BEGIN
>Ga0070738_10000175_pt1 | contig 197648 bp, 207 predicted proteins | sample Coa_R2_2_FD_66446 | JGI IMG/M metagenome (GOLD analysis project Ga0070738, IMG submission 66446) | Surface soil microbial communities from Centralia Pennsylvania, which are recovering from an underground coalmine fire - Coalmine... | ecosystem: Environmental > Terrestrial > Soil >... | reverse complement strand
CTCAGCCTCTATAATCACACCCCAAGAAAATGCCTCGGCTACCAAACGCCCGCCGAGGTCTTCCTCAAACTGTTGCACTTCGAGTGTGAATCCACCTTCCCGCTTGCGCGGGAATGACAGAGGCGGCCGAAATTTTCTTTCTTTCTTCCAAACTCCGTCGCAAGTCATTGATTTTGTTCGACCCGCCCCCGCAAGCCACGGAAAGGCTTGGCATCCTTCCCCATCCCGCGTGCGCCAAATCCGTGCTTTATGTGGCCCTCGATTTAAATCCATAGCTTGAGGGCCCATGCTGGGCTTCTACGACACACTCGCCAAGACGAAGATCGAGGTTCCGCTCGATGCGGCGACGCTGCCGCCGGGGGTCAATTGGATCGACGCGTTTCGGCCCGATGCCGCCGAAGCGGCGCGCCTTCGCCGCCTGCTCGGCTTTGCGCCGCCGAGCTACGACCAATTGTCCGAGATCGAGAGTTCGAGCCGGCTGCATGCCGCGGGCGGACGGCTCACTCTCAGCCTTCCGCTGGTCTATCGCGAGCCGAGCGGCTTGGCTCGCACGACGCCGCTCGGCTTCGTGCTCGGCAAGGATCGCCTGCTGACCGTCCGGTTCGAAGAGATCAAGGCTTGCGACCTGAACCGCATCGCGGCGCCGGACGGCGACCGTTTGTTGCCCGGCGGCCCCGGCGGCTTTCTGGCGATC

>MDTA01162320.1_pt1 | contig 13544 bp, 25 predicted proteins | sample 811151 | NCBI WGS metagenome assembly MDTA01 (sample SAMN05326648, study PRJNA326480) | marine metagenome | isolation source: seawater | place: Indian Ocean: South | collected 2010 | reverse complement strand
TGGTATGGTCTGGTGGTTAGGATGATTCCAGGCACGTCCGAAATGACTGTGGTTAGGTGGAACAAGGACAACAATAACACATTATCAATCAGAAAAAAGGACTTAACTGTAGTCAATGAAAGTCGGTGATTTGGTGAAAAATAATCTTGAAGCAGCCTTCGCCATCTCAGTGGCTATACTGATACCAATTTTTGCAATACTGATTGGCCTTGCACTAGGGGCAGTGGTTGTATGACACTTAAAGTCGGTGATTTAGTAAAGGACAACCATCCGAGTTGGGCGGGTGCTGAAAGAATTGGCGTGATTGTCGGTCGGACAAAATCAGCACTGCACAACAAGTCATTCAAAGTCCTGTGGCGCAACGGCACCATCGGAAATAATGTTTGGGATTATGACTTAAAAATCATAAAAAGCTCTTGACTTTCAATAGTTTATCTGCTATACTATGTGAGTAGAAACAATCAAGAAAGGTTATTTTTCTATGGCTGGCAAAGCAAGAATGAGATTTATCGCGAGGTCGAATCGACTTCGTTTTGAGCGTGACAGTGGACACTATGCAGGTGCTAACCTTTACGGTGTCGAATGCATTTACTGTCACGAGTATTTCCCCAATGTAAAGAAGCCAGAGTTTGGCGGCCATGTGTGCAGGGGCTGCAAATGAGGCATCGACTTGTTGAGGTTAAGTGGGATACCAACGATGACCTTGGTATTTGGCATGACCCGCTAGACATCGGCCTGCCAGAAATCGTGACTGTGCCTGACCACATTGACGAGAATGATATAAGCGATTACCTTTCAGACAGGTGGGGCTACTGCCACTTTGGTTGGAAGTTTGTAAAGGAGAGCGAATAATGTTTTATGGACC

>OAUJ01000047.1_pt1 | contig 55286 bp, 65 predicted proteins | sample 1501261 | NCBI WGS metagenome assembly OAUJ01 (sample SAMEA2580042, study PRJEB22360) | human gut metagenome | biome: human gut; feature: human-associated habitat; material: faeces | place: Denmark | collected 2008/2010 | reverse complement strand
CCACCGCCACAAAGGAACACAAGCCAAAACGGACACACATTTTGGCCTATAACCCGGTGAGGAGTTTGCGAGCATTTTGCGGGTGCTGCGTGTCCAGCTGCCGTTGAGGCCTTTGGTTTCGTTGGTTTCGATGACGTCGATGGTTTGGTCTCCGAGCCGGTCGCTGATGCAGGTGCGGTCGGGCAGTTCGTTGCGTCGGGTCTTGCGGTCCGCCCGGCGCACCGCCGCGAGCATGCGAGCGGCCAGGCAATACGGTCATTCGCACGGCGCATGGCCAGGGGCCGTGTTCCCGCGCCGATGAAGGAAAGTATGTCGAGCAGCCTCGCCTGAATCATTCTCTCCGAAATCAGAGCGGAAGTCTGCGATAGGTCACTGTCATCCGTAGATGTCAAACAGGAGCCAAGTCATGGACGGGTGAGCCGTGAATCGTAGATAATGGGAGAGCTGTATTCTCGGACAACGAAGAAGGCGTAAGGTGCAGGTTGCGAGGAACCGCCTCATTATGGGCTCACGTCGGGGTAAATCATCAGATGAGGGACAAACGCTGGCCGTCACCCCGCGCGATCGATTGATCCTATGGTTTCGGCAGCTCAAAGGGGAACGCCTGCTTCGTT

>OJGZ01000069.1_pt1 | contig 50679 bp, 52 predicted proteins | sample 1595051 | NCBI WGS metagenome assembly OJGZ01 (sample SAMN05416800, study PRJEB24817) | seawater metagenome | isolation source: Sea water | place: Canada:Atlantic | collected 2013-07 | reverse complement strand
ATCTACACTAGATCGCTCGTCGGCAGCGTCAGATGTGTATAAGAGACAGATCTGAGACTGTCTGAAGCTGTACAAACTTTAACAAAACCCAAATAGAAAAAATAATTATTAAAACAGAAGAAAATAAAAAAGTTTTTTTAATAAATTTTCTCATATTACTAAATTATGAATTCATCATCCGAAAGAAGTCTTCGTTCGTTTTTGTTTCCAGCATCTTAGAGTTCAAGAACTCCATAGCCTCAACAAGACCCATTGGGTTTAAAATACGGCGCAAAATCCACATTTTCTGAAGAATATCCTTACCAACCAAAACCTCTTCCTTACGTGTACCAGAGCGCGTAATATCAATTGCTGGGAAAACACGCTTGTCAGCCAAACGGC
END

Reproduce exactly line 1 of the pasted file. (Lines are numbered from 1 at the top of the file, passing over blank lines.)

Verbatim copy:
>Ga0070738_10000175_pt1 | contig 197648 bp, 207 predicted proteins | sample Coa_R2_2_FD_66446 | JGI IMG/M metagenome (GOLD analysis project Ga0070738, IMG submission 66446) | Surface soil microbial communities from Centralia Pennsylvania, which are recovering from an underground coalmine fire - Coalmine... | ecosystem: Environmental > Terrestrial > Soil >... | reverse complement strand